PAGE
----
Editor’s note: This is Part II of a five-part series detailing how NASCAR successfully ran its 2020 season amid the ongoing COVID-19 pandemic.
Cursors fluttered across the screen with familiar names attached, popping up in one section before jumping to another. Anytime a user clicked to update content, the page reflected the change in live time. Dates could be blue rather than red, times bold instead of italicized.
It was organized chaos, and the chaos portion needed some control.
“We told everyone if you’re not actively editing it to just pick one cell and stick to it,” said Ben Kennedy, NASCAR’s vice president of racing development of the Microsoft Excel document that contained the constantly evolving return-to-racing schedule.
“We picked, for example, the top-left cell and said, ‘Everyone, stick up there. Only the one that’s editing it can mess around.’ ”
This was NASCAR’s virtual war room, the one where select members of the sanctioning body created the sport’s revamped 2020 schedule amid the ongoing COVID-19 pandemic. The process started in March, immediately after NASCAR initiated its two-month pause. In-person meetings were forbidden at the time as a safety precaution. Therefore, a shared online document replaced whiteboards and notepads, while video cameras and cell phones aided vocal communication.
The key schedule players from NASCAR were Kennedy, Steve O’Donnell (executive vice president, chief racing development officer), Ben Baker (managing director, domestic broadcasting) and Scott Miller (senior vice president, competition). Their task was to reschedule the eight postponed races and keep the remaining 14 regular-season events – all before playoffs began on Sept. 6.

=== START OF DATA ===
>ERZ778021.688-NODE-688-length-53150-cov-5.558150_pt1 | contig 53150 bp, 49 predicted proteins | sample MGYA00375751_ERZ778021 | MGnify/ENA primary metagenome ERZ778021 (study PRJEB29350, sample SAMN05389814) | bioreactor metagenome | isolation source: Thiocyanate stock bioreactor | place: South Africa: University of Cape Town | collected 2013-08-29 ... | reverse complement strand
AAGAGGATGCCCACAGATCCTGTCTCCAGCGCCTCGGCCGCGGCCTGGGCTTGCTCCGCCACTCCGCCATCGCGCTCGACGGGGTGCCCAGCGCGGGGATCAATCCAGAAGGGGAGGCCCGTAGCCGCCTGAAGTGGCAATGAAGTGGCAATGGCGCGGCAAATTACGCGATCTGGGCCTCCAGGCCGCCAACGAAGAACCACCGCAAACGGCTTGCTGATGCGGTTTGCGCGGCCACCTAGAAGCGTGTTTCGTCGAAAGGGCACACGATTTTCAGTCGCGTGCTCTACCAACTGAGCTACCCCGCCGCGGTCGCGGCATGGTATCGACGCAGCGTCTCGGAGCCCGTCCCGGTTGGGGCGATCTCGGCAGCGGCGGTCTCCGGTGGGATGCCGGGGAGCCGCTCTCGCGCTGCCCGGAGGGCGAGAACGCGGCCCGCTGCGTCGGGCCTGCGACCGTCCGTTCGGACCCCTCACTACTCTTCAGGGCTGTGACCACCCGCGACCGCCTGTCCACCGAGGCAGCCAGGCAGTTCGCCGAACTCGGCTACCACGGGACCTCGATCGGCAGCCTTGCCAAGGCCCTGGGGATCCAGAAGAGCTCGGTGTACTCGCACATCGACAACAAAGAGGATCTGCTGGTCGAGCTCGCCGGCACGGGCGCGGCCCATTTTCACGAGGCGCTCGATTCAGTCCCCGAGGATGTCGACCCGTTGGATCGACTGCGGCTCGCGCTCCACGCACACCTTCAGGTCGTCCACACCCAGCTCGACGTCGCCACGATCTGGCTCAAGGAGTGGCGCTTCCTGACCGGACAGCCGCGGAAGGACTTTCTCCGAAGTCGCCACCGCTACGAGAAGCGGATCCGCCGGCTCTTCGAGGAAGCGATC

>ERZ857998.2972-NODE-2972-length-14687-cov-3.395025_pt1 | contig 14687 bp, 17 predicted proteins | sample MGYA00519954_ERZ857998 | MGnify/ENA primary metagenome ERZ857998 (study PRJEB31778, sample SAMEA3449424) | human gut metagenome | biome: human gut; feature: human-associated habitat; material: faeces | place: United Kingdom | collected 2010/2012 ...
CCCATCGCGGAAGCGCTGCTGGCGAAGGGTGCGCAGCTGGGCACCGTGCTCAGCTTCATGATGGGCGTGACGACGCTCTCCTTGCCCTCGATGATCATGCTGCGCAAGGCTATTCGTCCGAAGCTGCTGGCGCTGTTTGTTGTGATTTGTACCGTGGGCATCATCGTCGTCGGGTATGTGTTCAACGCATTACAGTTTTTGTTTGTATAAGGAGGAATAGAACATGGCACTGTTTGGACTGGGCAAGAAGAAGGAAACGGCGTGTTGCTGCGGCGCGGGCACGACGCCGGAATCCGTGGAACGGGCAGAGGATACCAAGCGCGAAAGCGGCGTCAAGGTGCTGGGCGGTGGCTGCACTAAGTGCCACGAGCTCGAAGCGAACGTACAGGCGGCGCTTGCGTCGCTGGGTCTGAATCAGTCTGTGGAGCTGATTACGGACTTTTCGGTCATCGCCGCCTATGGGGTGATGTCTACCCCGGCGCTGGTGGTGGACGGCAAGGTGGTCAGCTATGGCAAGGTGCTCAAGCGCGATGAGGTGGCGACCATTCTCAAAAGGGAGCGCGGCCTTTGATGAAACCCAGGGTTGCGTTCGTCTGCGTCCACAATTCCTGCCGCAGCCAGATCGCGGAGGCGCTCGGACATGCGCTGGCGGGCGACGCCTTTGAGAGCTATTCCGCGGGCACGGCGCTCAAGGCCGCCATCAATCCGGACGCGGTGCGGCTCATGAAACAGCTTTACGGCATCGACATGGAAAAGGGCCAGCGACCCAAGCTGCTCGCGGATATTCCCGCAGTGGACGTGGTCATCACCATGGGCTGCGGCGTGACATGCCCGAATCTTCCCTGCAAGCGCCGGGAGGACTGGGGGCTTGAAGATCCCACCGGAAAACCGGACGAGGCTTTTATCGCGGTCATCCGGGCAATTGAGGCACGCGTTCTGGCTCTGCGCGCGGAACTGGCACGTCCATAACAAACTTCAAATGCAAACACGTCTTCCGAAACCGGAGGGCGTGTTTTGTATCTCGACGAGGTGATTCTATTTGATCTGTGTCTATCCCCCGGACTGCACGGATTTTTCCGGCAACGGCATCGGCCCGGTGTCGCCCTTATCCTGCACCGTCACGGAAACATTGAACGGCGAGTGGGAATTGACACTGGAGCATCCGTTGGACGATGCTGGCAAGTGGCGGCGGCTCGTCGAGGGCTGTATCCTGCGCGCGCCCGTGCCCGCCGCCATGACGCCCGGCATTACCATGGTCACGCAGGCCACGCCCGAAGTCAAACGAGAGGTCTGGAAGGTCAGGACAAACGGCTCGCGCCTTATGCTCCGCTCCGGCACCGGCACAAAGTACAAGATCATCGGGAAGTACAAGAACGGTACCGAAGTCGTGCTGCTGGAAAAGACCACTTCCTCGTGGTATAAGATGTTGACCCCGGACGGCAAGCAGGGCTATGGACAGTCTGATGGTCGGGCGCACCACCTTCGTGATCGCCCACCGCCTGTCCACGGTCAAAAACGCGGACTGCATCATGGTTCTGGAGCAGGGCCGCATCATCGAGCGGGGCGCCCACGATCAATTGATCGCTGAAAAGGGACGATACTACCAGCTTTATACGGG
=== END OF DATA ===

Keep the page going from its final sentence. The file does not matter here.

That required trying new and unfamiliar things: One-day events, mid-week races and doubleheader weekends. Practice and qualifying sessions were eliminated to save teams’ resources and limit at-track time. Tracks within driving distance of Charlotte, North Carolina, where a majority of teams are headquartered, were prioritized.
“Our original format was actually the template that we had built the original 2020 schedule off, a template we’re now building the 2021 (schedule) off,” Kennedy said. “We quickly figured out with midweek racing and a lot of these other events that we just frankly hadn’t planned, we had to pivot to another format. We dusted an old version off and kind of retrofitted it. Spent about eight or nine hours on it with the team, and when we got to that version, we started knocking out the schedule after that.”
I would say that it was as unbaked of a cake as you could put out.
Those four NASCAR executives picked tracks and dates themselves, but each element needed to be approved by outside parties. FOX, which broadcasts the first half of the sport’s season (NBC has the second), chose the best start times based on its on-air availability. Tracks had to receive event approval from local and state officials to meet health protocols. Teams needed to confirm whether they had the proper cars ready – short-track package vs. intermediate or superspeedway.